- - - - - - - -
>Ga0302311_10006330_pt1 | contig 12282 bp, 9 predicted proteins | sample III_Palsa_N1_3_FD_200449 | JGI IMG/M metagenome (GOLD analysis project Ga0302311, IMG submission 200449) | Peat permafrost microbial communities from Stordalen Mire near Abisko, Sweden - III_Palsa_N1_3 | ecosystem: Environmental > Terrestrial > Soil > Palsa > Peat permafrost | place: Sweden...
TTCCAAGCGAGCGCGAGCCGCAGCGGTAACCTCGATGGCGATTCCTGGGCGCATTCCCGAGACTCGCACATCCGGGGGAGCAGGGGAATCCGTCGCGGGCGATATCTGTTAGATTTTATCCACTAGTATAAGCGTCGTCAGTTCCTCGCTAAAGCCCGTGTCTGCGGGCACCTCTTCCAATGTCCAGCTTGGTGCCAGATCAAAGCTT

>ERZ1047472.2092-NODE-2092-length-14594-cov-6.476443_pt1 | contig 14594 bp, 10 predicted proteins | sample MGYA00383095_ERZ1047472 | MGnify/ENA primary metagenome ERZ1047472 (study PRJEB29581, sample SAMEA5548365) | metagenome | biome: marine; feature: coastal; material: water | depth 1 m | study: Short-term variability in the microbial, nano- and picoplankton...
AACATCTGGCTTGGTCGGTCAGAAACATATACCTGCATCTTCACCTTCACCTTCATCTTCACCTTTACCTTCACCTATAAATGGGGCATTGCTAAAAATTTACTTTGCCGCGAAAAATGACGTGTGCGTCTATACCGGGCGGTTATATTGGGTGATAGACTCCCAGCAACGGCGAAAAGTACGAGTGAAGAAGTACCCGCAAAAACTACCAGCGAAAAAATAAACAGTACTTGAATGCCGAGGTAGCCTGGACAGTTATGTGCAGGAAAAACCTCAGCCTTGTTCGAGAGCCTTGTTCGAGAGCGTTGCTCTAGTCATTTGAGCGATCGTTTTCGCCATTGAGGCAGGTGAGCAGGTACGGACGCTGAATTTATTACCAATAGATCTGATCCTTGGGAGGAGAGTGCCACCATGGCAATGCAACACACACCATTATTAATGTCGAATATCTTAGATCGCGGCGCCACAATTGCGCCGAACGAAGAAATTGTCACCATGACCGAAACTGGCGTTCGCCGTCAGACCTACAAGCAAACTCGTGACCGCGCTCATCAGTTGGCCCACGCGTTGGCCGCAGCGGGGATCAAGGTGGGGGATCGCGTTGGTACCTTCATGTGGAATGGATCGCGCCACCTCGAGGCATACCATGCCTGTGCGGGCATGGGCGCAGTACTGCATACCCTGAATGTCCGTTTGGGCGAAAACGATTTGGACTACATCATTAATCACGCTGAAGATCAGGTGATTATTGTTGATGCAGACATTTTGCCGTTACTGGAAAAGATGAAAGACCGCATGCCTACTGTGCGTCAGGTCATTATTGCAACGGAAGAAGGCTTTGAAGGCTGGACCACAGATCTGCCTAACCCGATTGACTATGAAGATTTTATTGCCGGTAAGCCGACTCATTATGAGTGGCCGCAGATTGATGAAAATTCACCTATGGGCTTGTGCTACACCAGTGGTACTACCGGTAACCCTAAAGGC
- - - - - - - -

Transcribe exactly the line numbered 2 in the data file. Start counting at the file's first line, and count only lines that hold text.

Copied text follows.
TTCCAAGCGAGCGCGAGCCGCAGCGGTAACCTCGATGGCGATTCCTGGGCGCATTCCCGAGACTCGCACATCCGGGGGAGCAGGGGAATCCGTCGCGGGCGATATCTGTTAGATTTTATCCACTAGTATAAGCGTCGTCAGTTCCTCGCTAAAGCCCGTGTCTGCGGGCACCTCTTCCAATGTCCAGCTTGGTGCCAGATCAAAGCTT